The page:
Washington – In the widening immigration reform debate, lawmakers and immigration experts agreed Tuesday on the importance of recruiting highly skilled immigrants.
The conclusion was simple — the current green card and visa system is ineffective in retaining scientists, entrepreneurs and other advanced degree graduates to improve America’s position in the increasingly competitive international economy.
“For years, we’ve been on the winning side of the global ‘brain drain,'” said Rep. Zoe Lofgren, D-Calif.at a Judiciary immigration subcommittee hearing. “But today, we find ourselves on the other side of the drain.”
According to a report by the Kauffman Foundation, 25 percent of venture-backed startups are founded by immigrants. In Silicon Valley, that number rises to 50 percent.
“Attracting the world’s best and brightest is decidedly in the interests of all Americans,” said Rep. Bob Goodlatte, R-S.C., chairman of the House Judiciary Committee. But out of more than 1 million immigrants who are granted permanent residence in the U.S., only 12 percent are allowed in for their education and job skills.
Although witnesses before the subcommittee — immigration advocates, scientists and venture capitalists — all called for optimizing the skilled worker recruitment system to compete with other countries, they were less certain on the methods of achieving such task.
Currently in the U.S., immigrants can file for skilled worker status through a green card, which allows permanent residence, and the temporary worker H1-B visa program.
The Judiciary hearing examined two bills that seek reform of the green card and visa system: the Immigration Innovation Act, known as I-Squared, and the Startup Act 3.0, which specifically aims to recruit immigrant entrepreneurs.
Former Connecticut Rep. Bruce Morrison on behalf of IEEE-USA — an organization representing engineers — opposed the increase of H1-B visas because he said green cards are more efficient in retaining skilled workers.
Instead of focusing on H1-B visas, he said “green cards should be processed quickly and quotas should be adequate to meet the command.”
Green card backlog is a critical problem that often drives temporary skilled immigrants back to their native countries because they are unable to obtain the cards. The H1-B visa is seen as a less attractive alternative because it limits the worker in switching employers.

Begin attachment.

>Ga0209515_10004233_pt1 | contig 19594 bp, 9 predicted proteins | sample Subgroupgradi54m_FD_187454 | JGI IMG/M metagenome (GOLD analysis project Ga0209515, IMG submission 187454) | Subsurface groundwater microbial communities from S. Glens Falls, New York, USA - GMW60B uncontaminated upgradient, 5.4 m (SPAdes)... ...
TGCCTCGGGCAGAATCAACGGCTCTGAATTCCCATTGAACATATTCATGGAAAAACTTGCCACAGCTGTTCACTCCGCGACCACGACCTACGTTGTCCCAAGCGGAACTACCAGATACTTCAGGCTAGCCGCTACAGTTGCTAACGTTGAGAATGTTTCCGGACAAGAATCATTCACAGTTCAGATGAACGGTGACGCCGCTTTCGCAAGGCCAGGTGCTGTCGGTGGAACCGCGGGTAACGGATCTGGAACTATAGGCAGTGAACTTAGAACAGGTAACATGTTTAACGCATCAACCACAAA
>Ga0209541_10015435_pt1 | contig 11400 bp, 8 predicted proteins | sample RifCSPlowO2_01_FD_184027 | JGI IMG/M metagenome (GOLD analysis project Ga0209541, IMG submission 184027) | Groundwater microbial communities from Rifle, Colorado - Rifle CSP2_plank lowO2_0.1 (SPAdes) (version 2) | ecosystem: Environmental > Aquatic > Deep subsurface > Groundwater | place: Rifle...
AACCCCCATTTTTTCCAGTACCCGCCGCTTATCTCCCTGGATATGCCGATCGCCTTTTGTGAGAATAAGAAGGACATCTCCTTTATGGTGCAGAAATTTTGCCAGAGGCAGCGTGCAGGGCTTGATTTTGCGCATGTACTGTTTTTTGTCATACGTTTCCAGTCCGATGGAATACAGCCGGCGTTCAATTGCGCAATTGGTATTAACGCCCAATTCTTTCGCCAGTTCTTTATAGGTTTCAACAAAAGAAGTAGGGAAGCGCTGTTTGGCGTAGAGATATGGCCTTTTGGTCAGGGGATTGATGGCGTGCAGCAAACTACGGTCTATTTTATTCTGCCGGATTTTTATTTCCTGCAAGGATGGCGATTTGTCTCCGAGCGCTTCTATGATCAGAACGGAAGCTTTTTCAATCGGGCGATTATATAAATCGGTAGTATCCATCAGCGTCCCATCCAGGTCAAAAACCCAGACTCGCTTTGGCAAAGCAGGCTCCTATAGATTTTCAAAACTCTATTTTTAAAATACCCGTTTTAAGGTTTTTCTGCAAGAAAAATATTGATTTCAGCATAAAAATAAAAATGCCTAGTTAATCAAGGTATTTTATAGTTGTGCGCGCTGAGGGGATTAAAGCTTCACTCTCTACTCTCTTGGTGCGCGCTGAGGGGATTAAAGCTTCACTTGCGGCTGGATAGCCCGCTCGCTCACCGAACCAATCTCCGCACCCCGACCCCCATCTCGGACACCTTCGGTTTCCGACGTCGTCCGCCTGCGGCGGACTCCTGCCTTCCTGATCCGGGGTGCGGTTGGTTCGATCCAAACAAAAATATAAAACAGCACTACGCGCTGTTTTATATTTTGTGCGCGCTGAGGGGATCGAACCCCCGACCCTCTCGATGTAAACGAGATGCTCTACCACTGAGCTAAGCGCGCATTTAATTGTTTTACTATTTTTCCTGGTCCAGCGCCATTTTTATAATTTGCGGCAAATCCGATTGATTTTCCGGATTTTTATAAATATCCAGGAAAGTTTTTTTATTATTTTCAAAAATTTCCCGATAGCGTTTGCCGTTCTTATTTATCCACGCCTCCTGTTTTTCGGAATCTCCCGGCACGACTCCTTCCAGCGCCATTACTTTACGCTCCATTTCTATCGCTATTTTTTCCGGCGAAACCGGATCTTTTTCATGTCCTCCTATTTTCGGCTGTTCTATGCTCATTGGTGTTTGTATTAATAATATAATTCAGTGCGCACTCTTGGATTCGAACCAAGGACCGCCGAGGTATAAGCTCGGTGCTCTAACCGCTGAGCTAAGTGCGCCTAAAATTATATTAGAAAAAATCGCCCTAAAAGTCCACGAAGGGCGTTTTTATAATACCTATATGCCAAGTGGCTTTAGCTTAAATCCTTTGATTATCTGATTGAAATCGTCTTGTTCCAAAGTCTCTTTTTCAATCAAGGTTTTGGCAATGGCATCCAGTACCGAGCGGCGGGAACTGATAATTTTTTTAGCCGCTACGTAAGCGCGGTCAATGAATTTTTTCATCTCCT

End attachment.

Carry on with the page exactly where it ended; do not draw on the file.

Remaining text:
Deepak Kamra, an immigrant who is a partner of the venture capitalist firm Canaan Partners, said that the H-1B visa is ineffective for starting companies in the U.S. He called for the creation of a visa category specifically for startup entrepreneurs, which is outlined in the legislation Startup Act 3.0.
All the while, skilled worker immigration also means immigration for spouses and children.
“It’s really about doing the greatest good to the greatest amount of people,” said Rep. Luis Gutierrez, D-Il, and that means both employment and family visas.
But the question of international competition for skilled workers remains.
In Canada, there is no backlog for permanent residence applications. According to the Canadian government website, the standard processing time for a permanent residence card is 33 days. By contrast in America, certain Indian and Chinese immigrants, facing quotas, must wait up to a decade to obtain a green card, in spite of what they can offer to the U.S.
“Does any of this make sense, given that Australia, the U.K. and Canada each select over 60 percent of immigrants on the basis of skills and education?” Rep. Goodlatte asked. “The answer is clearly not.”